Easter Sunday Sermon

Pastor Asafa Rajaofera

Easter Sunday Sermon

5 mins
April 15, 2020

Acts 10:34-43; Colossians 3:1-4: John 20:1-18

On Thursday I was on the phone with one of our members and he asked if he should come to church to change the colors of the linens here in the altar and the lecterns. It’s Easter and the colors should be white and not purple anymore. But I told him I think we should leave it the way it is. What you see is our reality right now. I am alone in this church. It is cold in here as the heat is turned off. The pews are empty. The altar is bare. No flowers, no pretty gardens up here. No egg hunts for the children after the service or Easter eggs. No morning Easter breakfast waiting for us in the backroom either. Where are the people? They’re all confined to their homes. These are uncertain times. Death is doing its deadly work daily: illness, unemployment, virus, fear, scarcity, loss, … How many of you wake up every morning to check how many people death claimed? What’s the new total of death due to the pandemic? Did someone we know die of it? Or maybe someone popular, famous? 

But you know when we actually look at the biblical Easter story, Jesus’ resurrection did not begin with large gatherings of Christians rejoicing and singing accompanied with the organ and trumpets. It was pretty much the way it is right now. Instead of an empty church though, it was an empty tomb. The resurrection of Jesus began with an empty tomb and 3 fearful women. A tomb emptied of death. Jesus’ resurrection found the disciples in isolation, huddled in fear, behind locked doors. Not because of COVID19 but for other reasons, but still it was a social isolation. 

How do we make sense of an empty tomb, an empty church? 

For us now, an empty tomb is our cue to shout: halleluiah! Christ is risen! He is risen! For Mary back then, it must have been like experiencing the crucifixion all over again.  As if it weren't enough to have Jesus taken by death on the cross can you imagine how Mary must have felt on that dark morning to find he had been taken again? "They have taken the Lord," she laments, "and we do not know where they have laid him."

For us now, an empty church probably means the church is dying. But is it really?

For Mary, an empty tomb must have meant Jesus’ body was stolen? Who took it?

For us, seeing our churches empty, does that mean our churches are dying? Is the church going to survive?

We know how the story goes. Mary runs into one she thinks is the gardener, but who in reality is the risen Christ. In her grief and despair she didn’t recognize the risen Christ until he spoke her name. And she knows Jesus has returned. She knows Jesus must have triumphed over death and the grave and he lives. She hears and sees the best news. And because she sees him, she knows that Jesus is Lord of all.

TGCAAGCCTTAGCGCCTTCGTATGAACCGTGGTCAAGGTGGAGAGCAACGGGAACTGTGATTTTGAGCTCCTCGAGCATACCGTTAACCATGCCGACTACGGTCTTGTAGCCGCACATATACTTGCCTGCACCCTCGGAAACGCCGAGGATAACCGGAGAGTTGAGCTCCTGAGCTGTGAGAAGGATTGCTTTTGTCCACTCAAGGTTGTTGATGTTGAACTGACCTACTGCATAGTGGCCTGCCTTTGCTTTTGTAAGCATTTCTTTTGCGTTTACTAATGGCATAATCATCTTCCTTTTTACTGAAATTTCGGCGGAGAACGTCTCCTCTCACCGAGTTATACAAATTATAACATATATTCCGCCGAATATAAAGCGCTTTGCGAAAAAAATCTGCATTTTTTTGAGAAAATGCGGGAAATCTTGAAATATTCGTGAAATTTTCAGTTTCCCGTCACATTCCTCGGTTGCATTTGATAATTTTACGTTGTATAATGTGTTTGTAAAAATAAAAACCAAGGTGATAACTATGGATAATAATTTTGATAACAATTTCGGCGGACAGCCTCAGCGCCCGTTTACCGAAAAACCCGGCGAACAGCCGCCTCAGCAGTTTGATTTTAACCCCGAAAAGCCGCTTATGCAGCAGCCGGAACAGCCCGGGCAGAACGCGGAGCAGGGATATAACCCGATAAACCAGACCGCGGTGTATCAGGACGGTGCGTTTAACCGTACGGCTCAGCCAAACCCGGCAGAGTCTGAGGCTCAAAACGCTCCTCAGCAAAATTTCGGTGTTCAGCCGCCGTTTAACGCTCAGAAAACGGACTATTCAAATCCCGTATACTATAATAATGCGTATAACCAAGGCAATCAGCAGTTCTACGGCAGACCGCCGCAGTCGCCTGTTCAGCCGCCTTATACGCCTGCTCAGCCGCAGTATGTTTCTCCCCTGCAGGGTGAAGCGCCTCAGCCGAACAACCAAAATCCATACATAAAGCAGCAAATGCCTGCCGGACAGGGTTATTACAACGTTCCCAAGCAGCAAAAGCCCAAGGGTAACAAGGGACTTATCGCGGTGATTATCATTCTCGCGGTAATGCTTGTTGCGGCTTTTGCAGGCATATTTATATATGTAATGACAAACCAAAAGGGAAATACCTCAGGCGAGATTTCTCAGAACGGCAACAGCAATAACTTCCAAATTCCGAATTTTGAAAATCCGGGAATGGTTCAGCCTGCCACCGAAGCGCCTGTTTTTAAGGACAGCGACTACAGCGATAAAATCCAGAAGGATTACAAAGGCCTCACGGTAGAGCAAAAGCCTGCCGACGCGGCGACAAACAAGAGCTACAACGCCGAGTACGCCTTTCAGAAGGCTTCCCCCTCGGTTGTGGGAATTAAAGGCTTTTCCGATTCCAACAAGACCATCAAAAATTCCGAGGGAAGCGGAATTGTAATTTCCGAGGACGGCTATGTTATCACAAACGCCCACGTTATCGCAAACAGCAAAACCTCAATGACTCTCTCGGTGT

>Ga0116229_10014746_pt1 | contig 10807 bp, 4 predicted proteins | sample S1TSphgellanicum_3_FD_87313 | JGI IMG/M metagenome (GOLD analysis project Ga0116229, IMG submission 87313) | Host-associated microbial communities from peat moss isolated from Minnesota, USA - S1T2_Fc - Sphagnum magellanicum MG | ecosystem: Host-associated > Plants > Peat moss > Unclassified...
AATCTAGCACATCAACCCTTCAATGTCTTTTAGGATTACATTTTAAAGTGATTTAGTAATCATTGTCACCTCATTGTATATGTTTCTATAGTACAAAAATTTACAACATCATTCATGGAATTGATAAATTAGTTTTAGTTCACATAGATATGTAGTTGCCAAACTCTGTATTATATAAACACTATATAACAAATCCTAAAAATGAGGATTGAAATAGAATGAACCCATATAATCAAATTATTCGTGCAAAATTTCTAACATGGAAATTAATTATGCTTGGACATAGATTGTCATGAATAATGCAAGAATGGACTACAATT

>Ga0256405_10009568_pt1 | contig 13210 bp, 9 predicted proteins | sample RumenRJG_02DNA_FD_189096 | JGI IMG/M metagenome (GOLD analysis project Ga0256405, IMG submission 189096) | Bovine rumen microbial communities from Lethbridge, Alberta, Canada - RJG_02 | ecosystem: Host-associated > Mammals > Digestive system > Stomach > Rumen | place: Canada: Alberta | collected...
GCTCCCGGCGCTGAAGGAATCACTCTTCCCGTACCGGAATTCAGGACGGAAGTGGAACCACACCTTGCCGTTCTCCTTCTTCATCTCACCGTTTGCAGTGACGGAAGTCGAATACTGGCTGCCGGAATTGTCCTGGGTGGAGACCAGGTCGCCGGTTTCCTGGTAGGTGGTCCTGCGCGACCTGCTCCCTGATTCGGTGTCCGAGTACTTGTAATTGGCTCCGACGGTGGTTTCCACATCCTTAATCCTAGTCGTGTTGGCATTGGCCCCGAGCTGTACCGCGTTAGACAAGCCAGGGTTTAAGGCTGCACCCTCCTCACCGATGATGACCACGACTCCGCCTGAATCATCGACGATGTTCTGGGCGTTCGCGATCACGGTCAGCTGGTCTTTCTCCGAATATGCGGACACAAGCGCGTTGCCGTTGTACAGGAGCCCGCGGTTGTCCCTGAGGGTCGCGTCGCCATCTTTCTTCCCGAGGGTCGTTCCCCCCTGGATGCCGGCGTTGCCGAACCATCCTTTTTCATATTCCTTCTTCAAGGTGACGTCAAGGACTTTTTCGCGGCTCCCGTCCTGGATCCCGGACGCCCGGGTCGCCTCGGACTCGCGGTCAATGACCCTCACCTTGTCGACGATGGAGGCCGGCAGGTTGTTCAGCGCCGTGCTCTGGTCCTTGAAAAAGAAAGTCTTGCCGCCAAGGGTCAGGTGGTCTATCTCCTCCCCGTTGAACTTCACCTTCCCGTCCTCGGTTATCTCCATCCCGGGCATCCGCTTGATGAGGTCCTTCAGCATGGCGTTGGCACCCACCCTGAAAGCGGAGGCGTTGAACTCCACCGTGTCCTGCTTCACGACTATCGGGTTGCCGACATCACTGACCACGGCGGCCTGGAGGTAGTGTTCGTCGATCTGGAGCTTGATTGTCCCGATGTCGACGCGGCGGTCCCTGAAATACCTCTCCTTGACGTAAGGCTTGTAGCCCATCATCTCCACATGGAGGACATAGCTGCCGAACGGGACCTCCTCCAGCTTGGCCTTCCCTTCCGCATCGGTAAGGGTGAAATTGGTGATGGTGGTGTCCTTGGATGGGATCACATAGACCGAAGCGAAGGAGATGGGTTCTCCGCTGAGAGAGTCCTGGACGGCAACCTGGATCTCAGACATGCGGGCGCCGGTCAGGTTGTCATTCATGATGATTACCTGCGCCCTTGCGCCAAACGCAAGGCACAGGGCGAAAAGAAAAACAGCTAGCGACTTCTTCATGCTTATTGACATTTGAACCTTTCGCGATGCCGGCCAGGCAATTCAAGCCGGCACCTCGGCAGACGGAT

Representing Life

Ah, so the empty tomb represents life! Emptiness, in this case, is life-giving! The Lord of life is out and about and we never know when we might bump into him next but what we know from this passage is that he didn’t appear first to the disciples who run the fastest, or who believe the quickest, but to the ones who are weeping, questioning, stuck in their confusion. Wherever you are confined right now, wherever you have isolated yourself, Jesus will find you. He’s done it before and each time he shows up, he says “Peace be with you!”

What about our empty churches? We mentioned earlier that emptiness, in this case, is life-giving. We are in a global crisis. This year we are separated, socially distanced. Not by choice, but for the sake of saving lives. Our empty churches speak to our care for life as an exercise of our faith. Our caring for our lives and the lives of others is an act of holy justice. Our churches are empty in this season so we might live! This is the reality in our Easter season, and a reality in our lives in this unprecedented time.

The Mission We Carry

We also must remember that this mission we are carrying is not our own. It is the mission of the risen Christ! And the Church of Jesus Christ will endure this hardship, survive these losses, and adapt in ways that will position us to proclaim and live out the Gospel well into the future. And we also must remember that you are the church. I am the church, we are the church. And right now, more than ever, I am seeing us BEING the church. Daily, we are witnessing the vulnerable beauty of humanity through compassionate caregivers and courageous front-line workers. Ordinary people, like you and I, are asking - what can we do? We are practicing the disciplines of social distancing - that will save lives. We are making phone calls to shut-ins and crafting masks for those who must venture out. We are living as neighbors like never before and uniting in prayers of solidarity and songs of inspiration. We are practicing patience and kindness at home.   

Forging New Life

And in the words of our conference minister, in this time of quarantine, illness and loss, we may not witness the slightest glimpse of victory over COVID 19.  But as surely as God was forging new life well before the dawn of that first Easter, so too is God at work in this moment preparing to raise us up once again to be a joyful and grateful people. Resurrection always comes, not necessarily on our time, but in due time. God calls us to remain rooted in our core spiritual values - compassion, hope, justice, generosity, grace. And God expected no less of us than to stand firm on the Church's one foundation, Jesus Christ.

This article was orginally reported by
Pastor Asafa Rajaofera

Rev. Asafa Rajaofero was born in Madagascar and serves as pastor of the United Church of Christ parishes in Greenwood and Owen, Wisconsin.